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Travel Story

Cusco, navel of the Inca world



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Begun in 1550, the Cusco Cathedral took nearly a century to complete. Its ornate colonial design shows little evidence of the many Inca stones mortared into its structure. The gold-encrusted stations of the cross, the alters, the stained glass, and ornately framed dark religious paintings are typical Catholic symbols. But the many indigenous craftspeople who helped build the cathedral left subtle traces of their own native tradition. On a prominent wall of the cathedral a huge mural of the Last Supper depicts Christ and his disciples seated at a table of roast guinea pig, a Quechua delicacy called cuy, still served at better restaurants on the Plaza de Armas.

Quechua-speaking descendants of the Incas – the indigenous people of the Andes, form a large proportion of Cusco's population and that of the surrounding area. They are the herders, craftspeople, and farmers, many of them working the same fields and terraces built and irrigated by their ancestors more than five centuries ago. During Inca time the Rio Urubamba valley, a few kilometres north of the city, was the "breadbasket of Imperial Cusco". Known locally as The Sacred Valley, it contains the remains of numerous Inca religious and agricultural centres including the mysterious ruins of Machu Picchu and the huge agricultural terraces of Pisac.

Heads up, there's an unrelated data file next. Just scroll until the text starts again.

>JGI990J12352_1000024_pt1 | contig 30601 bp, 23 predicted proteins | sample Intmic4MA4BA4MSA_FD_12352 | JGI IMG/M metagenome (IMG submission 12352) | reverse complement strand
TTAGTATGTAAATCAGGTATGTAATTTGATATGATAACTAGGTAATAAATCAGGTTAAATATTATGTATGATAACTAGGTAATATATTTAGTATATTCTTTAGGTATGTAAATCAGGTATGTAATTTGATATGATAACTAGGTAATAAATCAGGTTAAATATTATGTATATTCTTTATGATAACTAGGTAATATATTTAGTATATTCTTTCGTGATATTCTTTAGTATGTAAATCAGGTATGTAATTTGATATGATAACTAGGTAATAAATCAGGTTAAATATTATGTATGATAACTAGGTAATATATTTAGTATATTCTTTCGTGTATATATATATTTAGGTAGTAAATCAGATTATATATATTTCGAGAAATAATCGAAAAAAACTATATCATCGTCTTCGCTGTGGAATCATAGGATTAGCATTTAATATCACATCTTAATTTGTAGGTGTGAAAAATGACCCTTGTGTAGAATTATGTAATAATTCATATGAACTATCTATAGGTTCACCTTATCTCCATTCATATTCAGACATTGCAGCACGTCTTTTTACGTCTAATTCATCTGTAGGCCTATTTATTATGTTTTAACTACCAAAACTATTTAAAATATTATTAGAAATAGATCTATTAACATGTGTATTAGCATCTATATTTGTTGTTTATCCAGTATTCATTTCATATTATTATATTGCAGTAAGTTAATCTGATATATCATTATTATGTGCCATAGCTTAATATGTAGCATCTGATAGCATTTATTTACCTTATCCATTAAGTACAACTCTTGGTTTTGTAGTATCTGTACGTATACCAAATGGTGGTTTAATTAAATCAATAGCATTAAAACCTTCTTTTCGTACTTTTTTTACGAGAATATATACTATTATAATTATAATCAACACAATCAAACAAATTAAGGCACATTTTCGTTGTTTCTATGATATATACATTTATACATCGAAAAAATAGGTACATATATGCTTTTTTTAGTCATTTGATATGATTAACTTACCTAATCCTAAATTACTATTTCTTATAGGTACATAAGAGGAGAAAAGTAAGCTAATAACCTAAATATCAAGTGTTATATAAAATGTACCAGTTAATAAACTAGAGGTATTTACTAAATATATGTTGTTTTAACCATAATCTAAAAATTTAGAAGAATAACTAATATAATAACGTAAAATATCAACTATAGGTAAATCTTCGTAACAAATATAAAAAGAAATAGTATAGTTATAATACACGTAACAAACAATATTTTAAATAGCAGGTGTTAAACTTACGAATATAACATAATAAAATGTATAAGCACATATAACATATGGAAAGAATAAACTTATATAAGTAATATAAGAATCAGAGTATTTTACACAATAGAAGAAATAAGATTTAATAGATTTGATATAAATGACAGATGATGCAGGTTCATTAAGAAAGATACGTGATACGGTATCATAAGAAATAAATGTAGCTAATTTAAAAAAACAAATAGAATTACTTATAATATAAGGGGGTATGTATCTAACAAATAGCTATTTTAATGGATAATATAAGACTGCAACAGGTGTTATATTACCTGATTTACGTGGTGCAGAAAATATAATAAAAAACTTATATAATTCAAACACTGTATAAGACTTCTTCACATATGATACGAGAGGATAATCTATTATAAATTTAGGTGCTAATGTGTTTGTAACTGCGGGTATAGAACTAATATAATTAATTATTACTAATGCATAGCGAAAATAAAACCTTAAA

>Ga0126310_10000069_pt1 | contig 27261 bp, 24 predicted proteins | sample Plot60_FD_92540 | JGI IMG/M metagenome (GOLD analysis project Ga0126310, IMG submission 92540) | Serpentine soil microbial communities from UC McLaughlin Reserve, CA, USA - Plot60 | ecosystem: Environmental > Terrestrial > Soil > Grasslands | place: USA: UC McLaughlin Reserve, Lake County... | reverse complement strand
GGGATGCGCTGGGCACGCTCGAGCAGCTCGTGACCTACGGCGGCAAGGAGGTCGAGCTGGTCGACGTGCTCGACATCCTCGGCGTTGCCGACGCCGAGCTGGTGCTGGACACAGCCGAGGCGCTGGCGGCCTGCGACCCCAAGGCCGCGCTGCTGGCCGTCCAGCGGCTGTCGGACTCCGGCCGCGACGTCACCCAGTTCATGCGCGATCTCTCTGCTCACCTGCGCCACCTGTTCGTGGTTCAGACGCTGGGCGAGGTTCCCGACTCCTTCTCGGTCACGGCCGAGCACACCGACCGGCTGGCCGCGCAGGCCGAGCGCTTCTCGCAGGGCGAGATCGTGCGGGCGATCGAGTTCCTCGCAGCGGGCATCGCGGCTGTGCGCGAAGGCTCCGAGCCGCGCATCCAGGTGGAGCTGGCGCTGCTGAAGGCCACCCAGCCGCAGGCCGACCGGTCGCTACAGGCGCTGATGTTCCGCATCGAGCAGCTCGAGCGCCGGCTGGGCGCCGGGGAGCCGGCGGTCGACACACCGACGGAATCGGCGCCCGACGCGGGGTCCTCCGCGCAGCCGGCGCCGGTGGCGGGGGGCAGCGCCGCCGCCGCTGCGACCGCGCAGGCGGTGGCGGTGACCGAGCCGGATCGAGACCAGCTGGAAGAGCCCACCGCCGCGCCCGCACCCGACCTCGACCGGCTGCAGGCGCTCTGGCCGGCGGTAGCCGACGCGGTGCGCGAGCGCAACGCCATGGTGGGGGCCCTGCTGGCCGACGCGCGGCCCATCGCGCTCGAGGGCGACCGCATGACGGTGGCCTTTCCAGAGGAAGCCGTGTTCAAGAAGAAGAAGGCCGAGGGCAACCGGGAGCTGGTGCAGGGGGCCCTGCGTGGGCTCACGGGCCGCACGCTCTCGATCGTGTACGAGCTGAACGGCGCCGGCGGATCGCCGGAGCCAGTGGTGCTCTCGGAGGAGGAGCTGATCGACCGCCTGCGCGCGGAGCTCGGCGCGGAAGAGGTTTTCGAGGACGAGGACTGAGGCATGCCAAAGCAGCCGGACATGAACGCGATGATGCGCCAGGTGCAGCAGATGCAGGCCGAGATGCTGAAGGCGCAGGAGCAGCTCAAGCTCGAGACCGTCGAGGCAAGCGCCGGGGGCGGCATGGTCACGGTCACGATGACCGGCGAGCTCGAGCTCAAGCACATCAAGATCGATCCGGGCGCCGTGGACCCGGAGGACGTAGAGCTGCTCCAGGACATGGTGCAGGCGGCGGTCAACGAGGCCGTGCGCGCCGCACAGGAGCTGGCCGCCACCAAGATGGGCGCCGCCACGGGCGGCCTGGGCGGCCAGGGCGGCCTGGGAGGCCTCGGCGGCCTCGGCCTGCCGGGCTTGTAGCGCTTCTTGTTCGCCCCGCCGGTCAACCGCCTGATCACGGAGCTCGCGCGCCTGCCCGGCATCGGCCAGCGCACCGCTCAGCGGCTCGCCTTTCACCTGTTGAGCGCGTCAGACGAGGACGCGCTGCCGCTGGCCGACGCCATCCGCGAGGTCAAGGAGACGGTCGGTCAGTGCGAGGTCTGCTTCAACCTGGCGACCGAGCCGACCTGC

Pisac, 32 km northwest of Cusco, is now a quiet colonial village near the river, but once each week it comes alive as tourists and locals throng to the famous Sunday market. We took the local bus from Cusco and spent most of a day wandering through its labyrinth of canopied stands where local craftspeople display their wares – jewelry, decorative metalwork, and an endless variety of brightly coloured hand-woven fabrics. The market offers everything from the most trivial souvenirs to such practical items as small blankets used by native women as carry-alls. Fresh produce, in bulging gunny sacks or piled on the cobblestones, is tended by brightly clad native women with bowler hats and thick black braids. Here business is done through a time-honored system of bartering. And the shoppers are as diverse as the merchandise – Quechua women with children slung on their backs mingle with Spanish locals and visitors speaking a chatter of languages from around the globe.

In a corner of the market a group of brightly costumed musicians spin out a tune on traditional Andean instruments. A couple of bakers, labouring in the searing heat of a huge brick oven, toss their small flat loaves onto a pile that smells too good to pass by. We buy a couple and climb up to a balcony overlooking the market. I'm not a shopper, but Pisac, so much more than just a place to buy things, is a vibrant mix of cultures, customs, and traditions. I could happily have spent several more Sundays there but it was time to move on and get ready for the long hike to Machu Picchu.